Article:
Photo: A black rhino in the Karoo National Park, July 2015.
Conservation in Africa has been in the news lately – what with the deplorable death of Cecil the lion, and the Zimbabwe government’s almost immediate banning of the hunting of lions – and then almost as immediately removing their own ban. On a recent trip to South Africa, I was struck by how much of what had been farmland perhaps a dozen years ago has been allowed to regenerate into wildlife conservation areas. Particularly heartening was to see that wildlife corridors are being created between some of the bigger national parks, so that African animals are able to move more freely between the parks and improve the genetic base of various species.
And it was good for the soul to encounter close up some black rhino – a species brought back from the very brink of extinction. It got me to thinking about what is happening in Britain and in Europe with the growing rewilding movement, and what can be done to accelerate the preservation of threatened species in Britain and Europe, and the restoration of trophic diversity that goes hand in hand with reintroducing keystone species.
This morning I was listening to a podcast, which is an interview on rewilding with George Monbiot, conducted by Transition Network’s Rob Hopkins – an interview after Monbiot’s book Feral had been published but before the recent launch of the Rewilding Britain charity.
It’s an excellent interview, and in it George Monbiot says something rather profound, I think – or certainly something that resonated as being true in my own life. When asked what had started him on Feral, and writing something purely to do with the environment, Monbiot said that it was actually a return to his first love, his first interest. The important change for him was to reject explanations of the need to preserve or restore the natural world because of its economic or even scientific value, but to admit what all environmentalists know in their deepest selves: that the natural world holds a fascination for humans firstly because we love being in it. At our deepest cores, the less the natural environment that we experience has been modified by man, the more our souls are replenished or restored.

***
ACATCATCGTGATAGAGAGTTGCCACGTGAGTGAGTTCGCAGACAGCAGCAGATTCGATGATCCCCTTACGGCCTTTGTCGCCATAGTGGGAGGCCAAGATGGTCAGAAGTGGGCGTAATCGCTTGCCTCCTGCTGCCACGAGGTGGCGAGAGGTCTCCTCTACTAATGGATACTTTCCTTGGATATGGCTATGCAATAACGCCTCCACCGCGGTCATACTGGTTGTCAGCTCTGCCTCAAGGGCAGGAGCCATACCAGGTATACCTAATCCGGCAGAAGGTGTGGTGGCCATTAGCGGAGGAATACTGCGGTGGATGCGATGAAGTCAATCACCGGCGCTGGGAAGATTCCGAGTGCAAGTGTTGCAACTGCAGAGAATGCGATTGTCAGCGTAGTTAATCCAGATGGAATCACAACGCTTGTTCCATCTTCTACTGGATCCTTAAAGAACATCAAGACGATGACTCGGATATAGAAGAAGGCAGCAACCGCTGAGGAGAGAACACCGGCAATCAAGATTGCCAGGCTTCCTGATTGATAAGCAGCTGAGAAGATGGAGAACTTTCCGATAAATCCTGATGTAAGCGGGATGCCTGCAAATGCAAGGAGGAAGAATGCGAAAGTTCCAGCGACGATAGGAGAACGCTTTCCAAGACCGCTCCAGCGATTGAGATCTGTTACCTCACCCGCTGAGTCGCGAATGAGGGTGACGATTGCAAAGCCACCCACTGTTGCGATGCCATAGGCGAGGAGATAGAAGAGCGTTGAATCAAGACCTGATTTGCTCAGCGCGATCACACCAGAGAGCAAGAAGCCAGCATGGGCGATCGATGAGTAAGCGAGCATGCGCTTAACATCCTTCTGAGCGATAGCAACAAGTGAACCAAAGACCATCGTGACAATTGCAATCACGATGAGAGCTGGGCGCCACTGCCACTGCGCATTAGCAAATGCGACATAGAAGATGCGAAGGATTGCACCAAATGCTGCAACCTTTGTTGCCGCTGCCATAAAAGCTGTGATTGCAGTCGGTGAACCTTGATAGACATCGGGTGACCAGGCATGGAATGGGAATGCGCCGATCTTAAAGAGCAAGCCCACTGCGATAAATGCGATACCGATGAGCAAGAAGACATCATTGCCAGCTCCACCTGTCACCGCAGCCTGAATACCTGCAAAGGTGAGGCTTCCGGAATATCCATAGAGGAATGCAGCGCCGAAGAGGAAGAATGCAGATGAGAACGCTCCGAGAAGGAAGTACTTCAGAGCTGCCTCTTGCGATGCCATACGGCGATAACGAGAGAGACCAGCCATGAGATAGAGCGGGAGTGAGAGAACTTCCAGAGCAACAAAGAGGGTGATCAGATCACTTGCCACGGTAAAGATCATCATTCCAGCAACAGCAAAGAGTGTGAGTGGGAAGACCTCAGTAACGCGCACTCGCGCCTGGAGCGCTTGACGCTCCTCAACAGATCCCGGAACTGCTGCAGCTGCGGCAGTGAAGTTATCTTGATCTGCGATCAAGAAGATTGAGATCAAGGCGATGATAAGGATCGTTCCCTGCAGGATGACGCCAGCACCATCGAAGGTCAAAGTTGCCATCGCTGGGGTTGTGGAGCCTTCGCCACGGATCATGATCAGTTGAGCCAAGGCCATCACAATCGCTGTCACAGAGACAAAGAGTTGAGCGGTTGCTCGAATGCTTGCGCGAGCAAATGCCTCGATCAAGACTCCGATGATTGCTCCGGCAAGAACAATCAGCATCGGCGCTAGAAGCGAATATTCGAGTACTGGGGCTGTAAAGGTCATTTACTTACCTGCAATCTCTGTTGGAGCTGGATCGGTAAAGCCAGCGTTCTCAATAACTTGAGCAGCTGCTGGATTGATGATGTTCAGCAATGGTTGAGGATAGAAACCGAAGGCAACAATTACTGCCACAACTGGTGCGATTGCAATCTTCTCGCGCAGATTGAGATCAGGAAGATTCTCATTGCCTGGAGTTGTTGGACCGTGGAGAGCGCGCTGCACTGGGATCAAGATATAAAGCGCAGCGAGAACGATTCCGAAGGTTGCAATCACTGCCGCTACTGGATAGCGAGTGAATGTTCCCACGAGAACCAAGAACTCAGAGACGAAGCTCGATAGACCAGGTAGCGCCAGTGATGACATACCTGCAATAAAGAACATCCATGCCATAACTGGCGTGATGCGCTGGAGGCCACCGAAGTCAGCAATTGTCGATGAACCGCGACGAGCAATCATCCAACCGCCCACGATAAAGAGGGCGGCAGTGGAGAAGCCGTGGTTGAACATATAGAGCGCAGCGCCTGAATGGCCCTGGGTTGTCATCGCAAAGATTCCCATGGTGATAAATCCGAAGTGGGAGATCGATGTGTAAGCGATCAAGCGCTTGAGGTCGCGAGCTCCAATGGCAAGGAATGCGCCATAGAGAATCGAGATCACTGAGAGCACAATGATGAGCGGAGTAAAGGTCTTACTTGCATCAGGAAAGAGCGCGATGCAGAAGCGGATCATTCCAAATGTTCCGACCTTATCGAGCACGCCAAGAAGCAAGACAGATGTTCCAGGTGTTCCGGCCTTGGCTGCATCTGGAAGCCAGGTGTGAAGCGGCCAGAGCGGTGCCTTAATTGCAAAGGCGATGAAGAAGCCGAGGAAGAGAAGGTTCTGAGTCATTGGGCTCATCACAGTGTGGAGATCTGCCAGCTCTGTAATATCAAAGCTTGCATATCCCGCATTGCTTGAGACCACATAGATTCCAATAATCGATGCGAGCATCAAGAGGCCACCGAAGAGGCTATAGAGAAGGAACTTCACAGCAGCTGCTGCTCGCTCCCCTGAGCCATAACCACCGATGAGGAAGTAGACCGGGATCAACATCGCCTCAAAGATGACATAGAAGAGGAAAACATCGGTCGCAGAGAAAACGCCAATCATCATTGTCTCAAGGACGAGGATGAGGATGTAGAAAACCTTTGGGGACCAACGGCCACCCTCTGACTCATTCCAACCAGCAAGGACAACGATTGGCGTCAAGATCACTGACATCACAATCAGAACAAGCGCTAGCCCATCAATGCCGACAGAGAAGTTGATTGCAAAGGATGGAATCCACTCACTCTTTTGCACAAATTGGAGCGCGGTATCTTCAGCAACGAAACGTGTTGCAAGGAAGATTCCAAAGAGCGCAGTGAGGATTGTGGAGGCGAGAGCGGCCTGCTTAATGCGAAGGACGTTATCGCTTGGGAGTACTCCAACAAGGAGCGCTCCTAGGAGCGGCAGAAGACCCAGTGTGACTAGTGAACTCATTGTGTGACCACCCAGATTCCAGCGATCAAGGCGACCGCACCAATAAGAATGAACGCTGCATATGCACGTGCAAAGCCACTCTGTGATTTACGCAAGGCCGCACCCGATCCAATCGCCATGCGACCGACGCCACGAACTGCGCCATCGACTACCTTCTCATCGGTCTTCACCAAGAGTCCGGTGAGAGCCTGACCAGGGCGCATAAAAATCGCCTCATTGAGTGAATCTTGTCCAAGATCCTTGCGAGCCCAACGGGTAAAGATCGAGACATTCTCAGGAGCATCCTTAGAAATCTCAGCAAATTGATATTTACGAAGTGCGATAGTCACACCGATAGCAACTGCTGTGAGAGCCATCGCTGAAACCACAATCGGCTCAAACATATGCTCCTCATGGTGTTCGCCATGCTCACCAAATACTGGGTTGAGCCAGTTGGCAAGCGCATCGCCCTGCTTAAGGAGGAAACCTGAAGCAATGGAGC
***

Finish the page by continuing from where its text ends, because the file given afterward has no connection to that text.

And Monbiot also says in this interview that in Europe, Britain is alone in treating the great national parks no differently from the areas surrounding them – real wildness and real wilderness is not protected or encouraged.
It was useful that I was listening to the podcast with the hindsight of the launch of Rewilding Britain, and also of the increasing momentum of the rewilding movement. As Monbiot mentions, a number of conservation agencies and organisations who were either cold or indifferent to the concept of rewilding have become converts, or are at the very least warming to the idea. As I have said in a previous post, I think that rewilding is a concept and an idea whose time has come, and Monbiot’s book has helped to fuel the tremendous public interest in what we can do to restore a wilder landscape and widen the diversity of species across Britain. That includes reintroducing those we have lost, like the beaver and the lynx and the wolf, and also stemming and preventing further loss of those birds and animals which have seen terrible decline, and bolstering their recovery.